art, current calendar, culture
Here are two exceptional offerings at Intuit you shouldn't miss. You don't even have to be an art aficionado to enjoy either one.
After many years of planning, a re-creation of the Henry Darger Room has opened. It's a new permanent exhibit at Intuit: The Center for Intuitive and Outsider Art at 756 N. Milwaukee Av. http://www.art.org.
You'll also see the fascinating "Mugshots" exhibit, officially dubbed "Least Wanted: A Century of American Mugshots" that's so cool it's been featured on Channel 7 and elsewhere in the mainstream press. Mark Michaelson, the major collector of these historic American relics has curated a thought provoking assemblage of "bored, sheepish, proud, coy, tough, defiant, bounced and bruised...innocent until-proven-guilty faces that stare back at the camera..."
Michaelson emphasizes that none of these anonymous subjects had been tried in a court of law at the time they were photographed. Somehow, I think, there is a poignant assumption of guilt latent in the photos nevertheless, providing us a window into a shocking world of imagined crimes to which we might well have been oblivious previous to this exhibit. See the photos, read the intriguing comments that accompany some, a unique experience awaits. Mug Shots will close April 12.
Chicago artist Henry Darger lived in the midst of a then much more down at the heels Lincoln Park at 851 W. Webster St. from 1932 until he died in 1972. He was the reclusive tenant of Bauhaus photographer Nathan Lerner and his wife Kiyoko. They discovered, as the elderly and ill Darger began to decline, that he had created a phenomenally unusual body of hundreds of drawings depicting the struggle of a band of seven young girls, "the Vivian Girls" against an evil army he called "Glandeleninians."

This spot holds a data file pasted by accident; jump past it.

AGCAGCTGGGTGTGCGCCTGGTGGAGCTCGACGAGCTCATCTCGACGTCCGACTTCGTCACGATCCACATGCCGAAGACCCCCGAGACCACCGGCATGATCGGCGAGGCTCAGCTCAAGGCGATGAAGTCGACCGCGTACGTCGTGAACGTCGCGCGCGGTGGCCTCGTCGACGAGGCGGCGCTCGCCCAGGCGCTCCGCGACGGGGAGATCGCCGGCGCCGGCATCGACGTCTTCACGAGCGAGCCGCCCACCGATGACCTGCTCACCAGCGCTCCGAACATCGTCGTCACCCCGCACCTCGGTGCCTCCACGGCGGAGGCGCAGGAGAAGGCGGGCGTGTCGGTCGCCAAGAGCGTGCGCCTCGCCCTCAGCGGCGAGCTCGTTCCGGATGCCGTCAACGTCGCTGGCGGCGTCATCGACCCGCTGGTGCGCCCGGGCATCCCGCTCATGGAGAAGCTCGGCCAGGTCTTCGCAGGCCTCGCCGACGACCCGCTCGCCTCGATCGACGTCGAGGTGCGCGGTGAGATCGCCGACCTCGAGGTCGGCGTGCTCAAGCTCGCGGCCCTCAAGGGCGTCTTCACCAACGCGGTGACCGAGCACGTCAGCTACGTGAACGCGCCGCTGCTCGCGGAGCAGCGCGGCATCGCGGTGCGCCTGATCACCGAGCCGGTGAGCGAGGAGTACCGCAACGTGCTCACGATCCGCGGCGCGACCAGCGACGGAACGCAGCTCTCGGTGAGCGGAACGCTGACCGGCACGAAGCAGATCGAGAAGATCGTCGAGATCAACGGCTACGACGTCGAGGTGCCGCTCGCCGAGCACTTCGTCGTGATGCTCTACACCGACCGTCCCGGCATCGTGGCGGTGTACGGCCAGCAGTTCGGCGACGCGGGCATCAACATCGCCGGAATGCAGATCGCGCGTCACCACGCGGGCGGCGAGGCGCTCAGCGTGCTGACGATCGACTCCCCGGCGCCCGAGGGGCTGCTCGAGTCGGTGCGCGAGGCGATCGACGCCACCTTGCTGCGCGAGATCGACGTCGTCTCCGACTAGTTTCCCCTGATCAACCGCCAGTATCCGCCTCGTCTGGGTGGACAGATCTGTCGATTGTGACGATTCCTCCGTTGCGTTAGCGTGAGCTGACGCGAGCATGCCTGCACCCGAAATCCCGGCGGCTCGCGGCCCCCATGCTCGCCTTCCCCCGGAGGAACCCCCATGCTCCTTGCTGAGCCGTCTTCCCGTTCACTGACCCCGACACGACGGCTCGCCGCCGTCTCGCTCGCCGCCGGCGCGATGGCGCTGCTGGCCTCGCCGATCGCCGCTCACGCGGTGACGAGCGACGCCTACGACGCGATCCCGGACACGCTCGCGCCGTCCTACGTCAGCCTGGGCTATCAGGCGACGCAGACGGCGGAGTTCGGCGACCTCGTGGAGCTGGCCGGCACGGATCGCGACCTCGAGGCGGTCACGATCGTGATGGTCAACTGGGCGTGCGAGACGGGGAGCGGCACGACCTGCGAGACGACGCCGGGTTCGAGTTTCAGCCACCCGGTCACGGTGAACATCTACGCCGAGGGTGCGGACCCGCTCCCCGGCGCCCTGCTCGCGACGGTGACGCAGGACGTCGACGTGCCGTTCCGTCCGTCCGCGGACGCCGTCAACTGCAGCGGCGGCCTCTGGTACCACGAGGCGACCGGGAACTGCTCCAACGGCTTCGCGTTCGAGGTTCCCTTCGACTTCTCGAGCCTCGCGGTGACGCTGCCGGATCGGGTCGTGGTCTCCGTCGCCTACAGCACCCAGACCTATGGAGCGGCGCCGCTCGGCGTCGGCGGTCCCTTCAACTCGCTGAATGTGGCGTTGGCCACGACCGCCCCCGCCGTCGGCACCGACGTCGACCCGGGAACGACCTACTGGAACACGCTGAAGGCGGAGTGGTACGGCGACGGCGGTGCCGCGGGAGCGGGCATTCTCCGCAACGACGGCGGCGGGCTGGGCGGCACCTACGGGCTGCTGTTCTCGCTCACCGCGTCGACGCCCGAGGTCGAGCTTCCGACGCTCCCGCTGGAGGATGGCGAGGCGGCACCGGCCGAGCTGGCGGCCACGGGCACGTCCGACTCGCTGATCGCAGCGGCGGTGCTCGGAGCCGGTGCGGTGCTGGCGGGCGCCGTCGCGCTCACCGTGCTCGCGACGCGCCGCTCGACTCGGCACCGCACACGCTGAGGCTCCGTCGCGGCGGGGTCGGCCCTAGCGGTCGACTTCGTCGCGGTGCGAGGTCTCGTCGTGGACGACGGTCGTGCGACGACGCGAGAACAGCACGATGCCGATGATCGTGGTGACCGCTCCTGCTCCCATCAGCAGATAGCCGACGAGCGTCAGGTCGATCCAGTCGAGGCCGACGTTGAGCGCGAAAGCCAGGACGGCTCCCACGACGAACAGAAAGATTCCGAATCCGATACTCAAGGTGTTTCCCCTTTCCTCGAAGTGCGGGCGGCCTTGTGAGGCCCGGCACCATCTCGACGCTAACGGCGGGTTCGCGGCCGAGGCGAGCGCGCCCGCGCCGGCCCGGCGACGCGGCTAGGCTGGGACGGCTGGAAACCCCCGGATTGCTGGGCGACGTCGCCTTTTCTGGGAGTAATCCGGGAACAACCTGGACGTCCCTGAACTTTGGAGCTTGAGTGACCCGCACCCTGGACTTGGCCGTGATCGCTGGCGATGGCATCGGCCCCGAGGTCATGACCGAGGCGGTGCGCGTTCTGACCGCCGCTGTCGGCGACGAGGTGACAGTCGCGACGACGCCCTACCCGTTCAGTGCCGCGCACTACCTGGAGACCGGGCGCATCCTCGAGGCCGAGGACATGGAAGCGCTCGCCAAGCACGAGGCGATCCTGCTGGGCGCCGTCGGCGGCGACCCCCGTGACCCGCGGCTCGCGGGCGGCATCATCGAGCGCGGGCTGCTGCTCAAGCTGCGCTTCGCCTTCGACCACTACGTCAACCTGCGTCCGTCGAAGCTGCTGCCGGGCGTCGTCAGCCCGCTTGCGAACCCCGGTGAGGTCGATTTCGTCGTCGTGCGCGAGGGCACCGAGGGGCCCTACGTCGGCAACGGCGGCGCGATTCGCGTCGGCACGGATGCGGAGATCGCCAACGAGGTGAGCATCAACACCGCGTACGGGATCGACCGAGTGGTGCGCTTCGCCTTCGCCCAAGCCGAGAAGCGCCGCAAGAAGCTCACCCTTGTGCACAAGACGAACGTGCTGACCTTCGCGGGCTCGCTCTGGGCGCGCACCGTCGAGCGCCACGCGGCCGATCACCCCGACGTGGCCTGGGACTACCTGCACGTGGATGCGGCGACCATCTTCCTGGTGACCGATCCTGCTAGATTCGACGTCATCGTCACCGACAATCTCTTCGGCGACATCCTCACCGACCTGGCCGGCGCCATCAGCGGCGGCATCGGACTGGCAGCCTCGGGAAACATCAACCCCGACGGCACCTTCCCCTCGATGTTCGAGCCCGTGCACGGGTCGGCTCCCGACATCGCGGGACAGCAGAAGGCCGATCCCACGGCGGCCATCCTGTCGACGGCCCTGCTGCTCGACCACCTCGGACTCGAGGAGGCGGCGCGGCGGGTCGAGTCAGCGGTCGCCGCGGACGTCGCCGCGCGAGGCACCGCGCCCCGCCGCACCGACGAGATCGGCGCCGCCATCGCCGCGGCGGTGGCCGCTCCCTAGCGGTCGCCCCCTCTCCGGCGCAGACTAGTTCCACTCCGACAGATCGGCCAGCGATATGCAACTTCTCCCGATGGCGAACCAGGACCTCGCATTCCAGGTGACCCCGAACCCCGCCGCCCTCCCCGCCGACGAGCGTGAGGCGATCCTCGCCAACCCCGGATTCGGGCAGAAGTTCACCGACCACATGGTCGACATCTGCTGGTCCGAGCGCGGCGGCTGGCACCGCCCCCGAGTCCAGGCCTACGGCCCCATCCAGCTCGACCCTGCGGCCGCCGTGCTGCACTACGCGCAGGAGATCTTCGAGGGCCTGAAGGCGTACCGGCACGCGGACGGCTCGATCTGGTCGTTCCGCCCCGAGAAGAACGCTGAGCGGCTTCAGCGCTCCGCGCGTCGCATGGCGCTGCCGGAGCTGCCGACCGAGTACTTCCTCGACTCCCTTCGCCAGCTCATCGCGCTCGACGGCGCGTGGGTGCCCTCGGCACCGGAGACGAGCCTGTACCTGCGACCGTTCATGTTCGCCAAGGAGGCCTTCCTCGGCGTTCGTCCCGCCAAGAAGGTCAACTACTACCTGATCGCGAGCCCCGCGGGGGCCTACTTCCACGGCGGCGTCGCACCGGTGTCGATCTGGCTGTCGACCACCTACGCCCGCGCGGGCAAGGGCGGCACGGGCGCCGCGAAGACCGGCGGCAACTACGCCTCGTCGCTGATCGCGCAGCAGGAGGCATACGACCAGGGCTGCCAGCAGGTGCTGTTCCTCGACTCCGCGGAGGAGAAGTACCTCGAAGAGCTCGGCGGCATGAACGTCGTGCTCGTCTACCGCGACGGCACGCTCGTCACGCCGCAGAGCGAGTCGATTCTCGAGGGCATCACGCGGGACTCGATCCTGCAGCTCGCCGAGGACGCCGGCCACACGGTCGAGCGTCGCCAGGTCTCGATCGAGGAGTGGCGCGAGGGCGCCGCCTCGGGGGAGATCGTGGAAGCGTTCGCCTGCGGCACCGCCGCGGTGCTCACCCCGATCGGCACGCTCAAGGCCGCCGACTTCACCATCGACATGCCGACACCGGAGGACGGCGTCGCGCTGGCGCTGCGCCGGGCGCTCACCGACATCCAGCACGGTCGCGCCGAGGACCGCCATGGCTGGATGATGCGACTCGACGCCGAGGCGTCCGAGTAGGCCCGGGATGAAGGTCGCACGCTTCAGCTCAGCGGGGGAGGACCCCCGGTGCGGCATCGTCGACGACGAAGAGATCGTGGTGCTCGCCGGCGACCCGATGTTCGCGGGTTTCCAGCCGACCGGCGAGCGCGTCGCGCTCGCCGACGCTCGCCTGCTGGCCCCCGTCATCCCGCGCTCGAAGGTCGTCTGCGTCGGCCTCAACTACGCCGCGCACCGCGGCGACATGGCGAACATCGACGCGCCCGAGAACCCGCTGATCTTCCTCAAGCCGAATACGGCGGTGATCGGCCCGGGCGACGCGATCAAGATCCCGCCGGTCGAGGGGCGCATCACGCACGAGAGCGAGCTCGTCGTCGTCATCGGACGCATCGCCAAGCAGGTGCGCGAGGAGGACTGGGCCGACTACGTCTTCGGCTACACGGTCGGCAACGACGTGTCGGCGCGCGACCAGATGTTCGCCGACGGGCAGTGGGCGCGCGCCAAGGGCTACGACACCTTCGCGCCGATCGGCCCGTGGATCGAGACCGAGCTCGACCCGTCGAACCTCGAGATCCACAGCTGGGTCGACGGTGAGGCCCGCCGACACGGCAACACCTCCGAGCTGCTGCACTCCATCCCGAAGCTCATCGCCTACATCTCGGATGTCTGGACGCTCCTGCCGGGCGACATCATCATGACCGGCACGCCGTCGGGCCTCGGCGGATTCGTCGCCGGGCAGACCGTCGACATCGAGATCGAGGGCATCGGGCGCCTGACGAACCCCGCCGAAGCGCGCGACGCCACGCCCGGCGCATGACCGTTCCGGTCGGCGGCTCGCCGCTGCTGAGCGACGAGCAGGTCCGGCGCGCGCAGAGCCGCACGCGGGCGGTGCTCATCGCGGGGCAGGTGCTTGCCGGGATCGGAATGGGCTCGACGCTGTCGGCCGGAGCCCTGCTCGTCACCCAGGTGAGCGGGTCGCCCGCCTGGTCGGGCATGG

In addition, an enormous text depicting this struggle (and others) and numbering over 30,000 pages was found in Darger's tiny apartment; his combined home and studio. Thanks to the Lerners this amazing body of work has been saved and is now admired internationally by both Darger devotees and the just plain curious. Comparisons have been made to influences from Japanese prints and multiple other coincidental influences. Many people are freaked out and many are fascinated by the subject matter
Darger did keep up with the current events of his day, depending on his level of interest in same.
Eventually his life's work began to envelop his space, taking over his bed and relegating Darger to a chair for sleep.
His eccentric story only becomes more complex as it unfolds. Intuit is showing a number of Darger's drawings (water colors, sketches and collages) in their back gallery and, for the first time, The Henry Darger Room, the permanent and long-awaited installation of the re-creation of his apartment is on view. Kiyoko Lerner generously donated the contents of the apartment to Intuit prior to its demolition.
An unusual collection of source material awaits to amaze, but you should visit yourself so I won't describe the room's contents here. Intuit also has a great deal of research material on site which you may peruse at leisure. Phone 312.860.9008 to learn more.
Don't miss this special chance to see the room in conjunction with the 13 Darger drawings on display. This exhibit is not permanent and closes on June 28.
There is always something amazing awaiting you at Intuit but these two exhibits are something you shouldn't miss.
Don't say I didn't warn you! Check out the frequent and multiple activities from Intuit at http://www.art.org